Last night at the James Beard Restaurant and Chef Awards in Chicago, Renee Erickson was named Best Chef Northwest.
Erickson won for her restaurant the Whale Wins; she is also chef and co-owner of Bar Melusine, Barnacle, Bateau, and the Walrus and the Carpenter. It's a well-deserved win, and one that comes as no surprise considering the year of professional success she's been having.
In March, Bateau earned four stars from the Seattle Times, the first time its critic Providence Cicero has ever given that rating. The current issue of Bon Appétit magazine includes a whole feature on the chef declaring "Renee Erickson makes us want to move to Seattle."
"This is confident restaurant food, without the bells and whistles that distract so many chefs," Andrew Knowlton wrote of Erickson's menus, which are influenced by rustic French fare, but defined by local produce, seafood, and meats.
"I sometimes wonder what it would have been like to enjoy a meal prepared by culinary doyennes of the past: M.F.K. Fisher, Elizabeth David, Julia Child. Then I realize Erickson is becoming that cook for my generation," he continued.
Erickson is a leader in the Seattle—and national—restaurant scene, not just for her food, but also her commitment to the industry and its workers.
A year ago, she and business partners Jeremy Price and Chad Dale (they operate their restaurants under the company name Sea Creatures) made the decision to eliminate tips, implement a 20 percent service charge, and raise front-of-house wages to $15 an hour in a move toward greater parity among restaurant workers. (The company also offers health insurance for employees working 25 hours a week, as well as a matching retirement savings plan.)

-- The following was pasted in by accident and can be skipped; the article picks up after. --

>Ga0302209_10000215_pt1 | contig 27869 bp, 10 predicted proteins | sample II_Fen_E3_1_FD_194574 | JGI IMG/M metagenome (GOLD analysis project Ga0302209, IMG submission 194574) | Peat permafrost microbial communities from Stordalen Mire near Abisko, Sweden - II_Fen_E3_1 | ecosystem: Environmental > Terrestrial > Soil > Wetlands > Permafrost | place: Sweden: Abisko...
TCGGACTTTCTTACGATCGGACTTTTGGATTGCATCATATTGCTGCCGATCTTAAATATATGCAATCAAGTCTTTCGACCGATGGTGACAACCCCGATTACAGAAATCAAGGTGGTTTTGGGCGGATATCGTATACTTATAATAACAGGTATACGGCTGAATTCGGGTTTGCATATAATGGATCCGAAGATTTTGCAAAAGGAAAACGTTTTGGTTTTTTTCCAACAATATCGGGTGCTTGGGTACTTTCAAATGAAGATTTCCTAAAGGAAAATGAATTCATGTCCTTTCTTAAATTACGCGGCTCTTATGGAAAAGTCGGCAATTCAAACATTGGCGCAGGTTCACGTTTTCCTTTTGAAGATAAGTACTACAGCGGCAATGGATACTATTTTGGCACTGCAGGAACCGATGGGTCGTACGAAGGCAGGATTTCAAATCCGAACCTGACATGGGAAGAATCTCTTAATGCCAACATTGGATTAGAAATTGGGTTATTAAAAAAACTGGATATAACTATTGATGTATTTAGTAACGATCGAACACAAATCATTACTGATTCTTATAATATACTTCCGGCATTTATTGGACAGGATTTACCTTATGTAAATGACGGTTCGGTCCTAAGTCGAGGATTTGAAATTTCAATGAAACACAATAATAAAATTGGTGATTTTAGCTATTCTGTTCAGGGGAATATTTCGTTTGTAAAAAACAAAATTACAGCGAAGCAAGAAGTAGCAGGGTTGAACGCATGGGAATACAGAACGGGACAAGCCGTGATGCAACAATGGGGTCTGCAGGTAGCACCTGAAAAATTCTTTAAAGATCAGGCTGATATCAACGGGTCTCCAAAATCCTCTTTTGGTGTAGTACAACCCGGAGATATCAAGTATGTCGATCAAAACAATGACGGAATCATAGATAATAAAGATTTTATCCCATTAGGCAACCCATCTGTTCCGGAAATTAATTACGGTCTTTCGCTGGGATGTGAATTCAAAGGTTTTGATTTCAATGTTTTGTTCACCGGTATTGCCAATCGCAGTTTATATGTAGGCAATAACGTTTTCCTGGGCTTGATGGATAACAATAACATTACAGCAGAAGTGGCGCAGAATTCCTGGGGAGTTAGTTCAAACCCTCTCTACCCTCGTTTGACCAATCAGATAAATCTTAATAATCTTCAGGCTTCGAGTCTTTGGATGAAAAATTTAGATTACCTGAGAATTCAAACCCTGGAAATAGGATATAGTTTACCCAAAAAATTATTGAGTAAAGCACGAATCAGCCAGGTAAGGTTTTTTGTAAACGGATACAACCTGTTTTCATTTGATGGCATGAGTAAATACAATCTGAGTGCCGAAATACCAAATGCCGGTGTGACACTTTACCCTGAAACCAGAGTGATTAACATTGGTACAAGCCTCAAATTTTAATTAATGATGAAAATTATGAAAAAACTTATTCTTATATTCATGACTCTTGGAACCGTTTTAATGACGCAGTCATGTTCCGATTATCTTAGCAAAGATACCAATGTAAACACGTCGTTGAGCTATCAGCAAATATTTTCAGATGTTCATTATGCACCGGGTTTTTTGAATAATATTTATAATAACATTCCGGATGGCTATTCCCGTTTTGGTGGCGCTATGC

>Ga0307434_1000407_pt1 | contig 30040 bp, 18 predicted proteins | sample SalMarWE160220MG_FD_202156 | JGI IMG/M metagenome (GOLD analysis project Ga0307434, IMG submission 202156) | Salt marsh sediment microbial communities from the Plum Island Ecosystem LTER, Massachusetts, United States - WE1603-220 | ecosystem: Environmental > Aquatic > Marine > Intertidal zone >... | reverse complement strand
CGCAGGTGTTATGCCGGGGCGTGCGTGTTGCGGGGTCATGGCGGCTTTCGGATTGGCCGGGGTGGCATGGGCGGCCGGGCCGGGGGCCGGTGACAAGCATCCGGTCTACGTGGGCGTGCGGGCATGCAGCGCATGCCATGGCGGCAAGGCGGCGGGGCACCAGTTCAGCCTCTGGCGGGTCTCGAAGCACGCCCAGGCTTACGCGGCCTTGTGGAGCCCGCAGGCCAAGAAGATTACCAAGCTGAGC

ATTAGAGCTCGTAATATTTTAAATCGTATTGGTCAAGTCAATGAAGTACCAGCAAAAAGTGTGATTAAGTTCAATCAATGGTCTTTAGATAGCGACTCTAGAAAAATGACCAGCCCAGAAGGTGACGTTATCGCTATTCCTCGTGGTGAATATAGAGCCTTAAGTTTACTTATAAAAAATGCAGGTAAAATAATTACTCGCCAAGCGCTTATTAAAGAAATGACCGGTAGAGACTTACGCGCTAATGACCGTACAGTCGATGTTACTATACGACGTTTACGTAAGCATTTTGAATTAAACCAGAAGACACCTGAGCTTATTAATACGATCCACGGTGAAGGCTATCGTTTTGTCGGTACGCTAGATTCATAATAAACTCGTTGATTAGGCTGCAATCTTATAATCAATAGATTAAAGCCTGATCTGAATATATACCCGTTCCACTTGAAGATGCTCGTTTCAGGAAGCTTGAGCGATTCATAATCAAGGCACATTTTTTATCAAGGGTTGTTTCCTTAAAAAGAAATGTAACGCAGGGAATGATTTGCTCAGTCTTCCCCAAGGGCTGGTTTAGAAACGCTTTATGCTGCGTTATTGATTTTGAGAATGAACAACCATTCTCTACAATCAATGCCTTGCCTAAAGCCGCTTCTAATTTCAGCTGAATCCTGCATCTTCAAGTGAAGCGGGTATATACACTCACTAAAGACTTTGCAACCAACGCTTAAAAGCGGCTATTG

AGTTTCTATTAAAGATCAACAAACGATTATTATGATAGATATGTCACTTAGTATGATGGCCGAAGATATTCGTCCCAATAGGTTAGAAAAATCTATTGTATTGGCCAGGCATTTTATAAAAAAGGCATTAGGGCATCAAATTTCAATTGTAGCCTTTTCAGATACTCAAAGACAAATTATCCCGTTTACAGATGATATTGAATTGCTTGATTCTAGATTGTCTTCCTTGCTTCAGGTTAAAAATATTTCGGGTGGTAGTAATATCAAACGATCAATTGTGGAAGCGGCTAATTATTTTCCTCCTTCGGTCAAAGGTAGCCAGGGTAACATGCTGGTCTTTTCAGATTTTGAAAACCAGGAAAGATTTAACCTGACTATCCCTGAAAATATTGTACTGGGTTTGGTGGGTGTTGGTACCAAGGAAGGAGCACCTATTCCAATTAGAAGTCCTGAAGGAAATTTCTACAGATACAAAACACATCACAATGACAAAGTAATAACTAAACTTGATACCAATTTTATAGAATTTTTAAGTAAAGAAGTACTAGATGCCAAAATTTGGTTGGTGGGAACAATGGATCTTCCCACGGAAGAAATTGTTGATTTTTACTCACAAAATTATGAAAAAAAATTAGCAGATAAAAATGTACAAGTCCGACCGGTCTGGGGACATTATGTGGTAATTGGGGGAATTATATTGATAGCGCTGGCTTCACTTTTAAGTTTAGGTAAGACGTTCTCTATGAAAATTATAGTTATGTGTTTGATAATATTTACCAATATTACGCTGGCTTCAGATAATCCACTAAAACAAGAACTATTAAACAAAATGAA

“The industry needs to evolve,” Erickson told me at the time. “The system we’ve adopted in America favors the front of the house in financial value, and that’s really not fair—at least we don’t believe it to be.
“The conversation we always defaulted to,” she added, “was the legitimizing of the [restaurant] industry that we felt wasn’t there. There’s this idea that being in a restaurant is a stepping-stone to whatever you’re going to do when you grow up. I definitely chose a career that I’m super-proud of, and it feels hurtful when people are not treating you as equal to a cabinet builder or some other person in a craft."
Erickson's commitment to making restaurant work a well-paying, full-time profession is a personal one.
A recent article on the website Tasting Table, "Sauté It Forward," promised readers the chance to meet the chef "who taught Renee Erickson how to kick ass in the kitchen."
Asked who her mentor was, Erickson's answer both surprised and impressed me. She named herself.
"I didn't have what most people consider normal mentoring; I just went to work for myself, which is very uncommon and hard. I was responsible for it all, but I was also doing everything that I expected my employees to do," Erickson said. "It's not like I don't ask [my staff] to do a lot of really hard things all the time, but I also try to pay attention to some kind of balance. And most of them have stayed with us."
When Erickson accepted her award last night, she brought Marie Rutherford, chef de cuisine of the Whale Wins and a longtime employee and friend, on to the stage with her.